Efficacy and tolerability of artemisinin-based and quinine-based treatments for uncomplicated falciparum malaria in pregnancy: a systematic review and individual patient data meta-analysis.
Saito M., Mansoor R., Kennon K., Anvikar AR., Ashley EA., Chandramohan D., Cohee LM., D'Alessandro U., Genton B., Gilder ME., Juma E., Kalilani-Phiri L., Kuepfer I., Laufer MK., Lwin KM., Meshnick SR., Mosha D., Mwapasa V., Mwebaza N., Nambozi M., Ndiaye J-LA., Nosten F., Nyunt M., Ogutu B., Parikh S., Paw MK., Phyo AP., Pimanpanarak M., Piola P., Rijken MJ., Sriprawat K., Tagbor HK., Tarning J., Tinto H., Valéa I., Valecha N., White NJ., Wiladphaingern J., Stepniewska K., McGready R., Guérin PJ.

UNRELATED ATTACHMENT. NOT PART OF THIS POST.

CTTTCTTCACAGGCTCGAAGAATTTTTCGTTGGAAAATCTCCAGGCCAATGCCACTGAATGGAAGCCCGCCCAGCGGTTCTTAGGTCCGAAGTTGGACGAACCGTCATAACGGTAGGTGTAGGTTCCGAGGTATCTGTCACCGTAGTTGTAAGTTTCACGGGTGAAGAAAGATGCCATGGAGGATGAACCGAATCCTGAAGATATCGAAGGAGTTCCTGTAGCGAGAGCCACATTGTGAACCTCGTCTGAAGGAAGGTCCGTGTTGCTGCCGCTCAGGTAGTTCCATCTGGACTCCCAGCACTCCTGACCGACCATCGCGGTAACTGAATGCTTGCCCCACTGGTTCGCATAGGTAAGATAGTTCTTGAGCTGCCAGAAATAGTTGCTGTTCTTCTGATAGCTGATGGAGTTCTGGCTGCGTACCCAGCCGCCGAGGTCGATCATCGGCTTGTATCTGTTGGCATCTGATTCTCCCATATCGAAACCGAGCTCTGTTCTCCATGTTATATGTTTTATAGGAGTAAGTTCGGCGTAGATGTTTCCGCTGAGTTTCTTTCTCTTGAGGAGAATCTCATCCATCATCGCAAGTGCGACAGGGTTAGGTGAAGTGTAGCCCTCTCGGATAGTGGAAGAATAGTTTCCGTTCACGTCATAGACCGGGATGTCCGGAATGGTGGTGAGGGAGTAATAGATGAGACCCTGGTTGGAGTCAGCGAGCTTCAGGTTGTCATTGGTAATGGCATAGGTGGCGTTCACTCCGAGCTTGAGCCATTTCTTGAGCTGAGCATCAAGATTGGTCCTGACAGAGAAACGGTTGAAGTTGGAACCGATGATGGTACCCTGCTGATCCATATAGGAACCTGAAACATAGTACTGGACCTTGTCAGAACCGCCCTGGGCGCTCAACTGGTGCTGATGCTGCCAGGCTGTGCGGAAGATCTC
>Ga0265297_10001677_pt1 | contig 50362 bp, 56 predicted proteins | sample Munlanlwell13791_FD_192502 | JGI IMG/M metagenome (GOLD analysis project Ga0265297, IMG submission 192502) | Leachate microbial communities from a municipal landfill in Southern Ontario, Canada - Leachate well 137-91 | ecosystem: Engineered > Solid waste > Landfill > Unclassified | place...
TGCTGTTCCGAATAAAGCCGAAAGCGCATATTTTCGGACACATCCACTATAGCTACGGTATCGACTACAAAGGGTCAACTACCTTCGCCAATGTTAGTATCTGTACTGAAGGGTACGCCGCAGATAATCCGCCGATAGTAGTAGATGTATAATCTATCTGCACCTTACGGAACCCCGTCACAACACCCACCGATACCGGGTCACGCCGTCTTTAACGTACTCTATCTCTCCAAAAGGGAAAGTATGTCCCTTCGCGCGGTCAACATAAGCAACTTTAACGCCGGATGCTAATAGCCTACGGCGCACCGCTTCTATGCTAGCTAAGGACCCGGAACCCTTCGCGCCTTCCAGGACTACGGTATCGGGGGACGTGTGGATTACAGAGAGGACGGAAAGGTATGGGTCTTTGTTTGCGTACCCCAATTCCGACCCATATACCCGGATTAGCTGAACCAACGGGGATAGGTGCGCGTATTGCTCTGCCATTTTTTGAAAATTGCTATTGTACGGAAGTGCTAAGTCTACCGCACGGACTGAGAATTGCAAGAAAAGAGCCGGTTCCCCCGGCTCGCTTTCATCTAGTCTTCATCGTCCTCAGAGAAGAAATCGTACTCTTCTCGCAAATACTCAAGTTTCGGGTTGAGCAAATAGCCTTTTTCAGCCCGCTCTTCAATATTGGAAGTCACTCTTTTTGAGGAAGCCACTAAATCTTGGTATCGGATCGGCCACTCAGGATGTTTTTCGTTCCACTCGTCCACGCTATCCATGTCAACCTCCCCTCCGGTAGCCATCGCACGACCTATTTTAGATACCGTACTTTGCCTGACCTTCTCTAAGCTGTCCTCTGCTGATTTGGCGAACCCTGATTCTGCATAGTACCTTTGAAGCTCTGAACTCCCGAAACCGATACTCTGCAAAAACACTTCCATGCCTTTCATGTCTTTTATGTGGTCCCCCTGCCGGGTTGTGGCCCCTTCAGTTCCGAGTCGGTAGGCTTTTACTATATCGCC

BACKGROUND:Malaria in pregnancy affects both the mother and the fetus. However, evidence supporting treatment guidelines for uncomplicated (including asymptomatic) falciparum malaria in pregnant women is scarce and assessed in varied ways. We did a systematic literature review and individual patient data (IPD) meta-analysis to compare the efficacy and tolerability of different artemisinin-based or quinine-based treatments for malaria in pregnant women. METHODS:We did a systematic review of interventional or observational cohort studies assessing the efficacy of artemisinin-based or quinine-based treatments in pregnancy. Seven databases (MEDLINE, Embase, Global Health, Cochrane Library, Scopus, Web of Science, and Literatura Latino Americana em Ciencias da Saude) and two clinical trial registries (International Clinical Trials Registry Platform and ClinicalTrials.gov) were searched. The final search was done on April 26, 2019. Studies that assessed PCR-corrected treatment efficacy in pregnancy with follow-up of 28 days or more were included. Investigators of identified studies were invited to share data from individual patients. The outcomes assessed included PCR-corrected efficacy, PCR-uncorrected efficacy, parasite clearance, fever clearance, gametocyte development, and acute adverse events. One-stage IPD meta-analysis using Cox and logistic regression with random-effects was done to estimate the risk factors associated with PCR-corrected treatment failure, using artemether-lumefantrine as the reference. This study is registered with PROSPERO, CRD42018104013. FINDINGS:Of the 30 studies assessed, 19 were included, representing 92% of patients in the literature (4968 of 5360 episodes). Risk of PCR-corrected treatment failure was higher for the quinine monotherapy (n=244, adjusted hazard ratio [aHR] 6·11, 95% CI 2·57-14·54, p<0·0001) but lower for artesunate-amodiaquine (n=840, 0·27, 95% 0·14-0·52, p<0·0001), artesunate-mefloquine (n=1028, 0·56, 95% 0·34-0·94, p=0·03), and dihydroartemisinin-piperaquine (n=872, 0·35, 95% CI 0·18-0·68, p=0·002) than artemether-lumefantrine (n=1278) after adjustment for baseline asexual parasitaemia and parity. The risk of gametocyte carriage on day 7 was higher after quinine-based therapy than artemisinin-based treatment (adjusted odds ratio [OR] 7·38, 95% CI 2·29-23·82). INTERPRETATION:Efficacy and tolerability of artemisinin-based combination therapies (ACTs) in pregnant women are better than quinine. The lower efficacy of artemether-lumefantrine compared with other ACTs might require dose optimisation. FUNDING:The Bill & Melinda Gates Foundation, ExxonMobil Foundation, and the University of Oxford Clarendon Fund.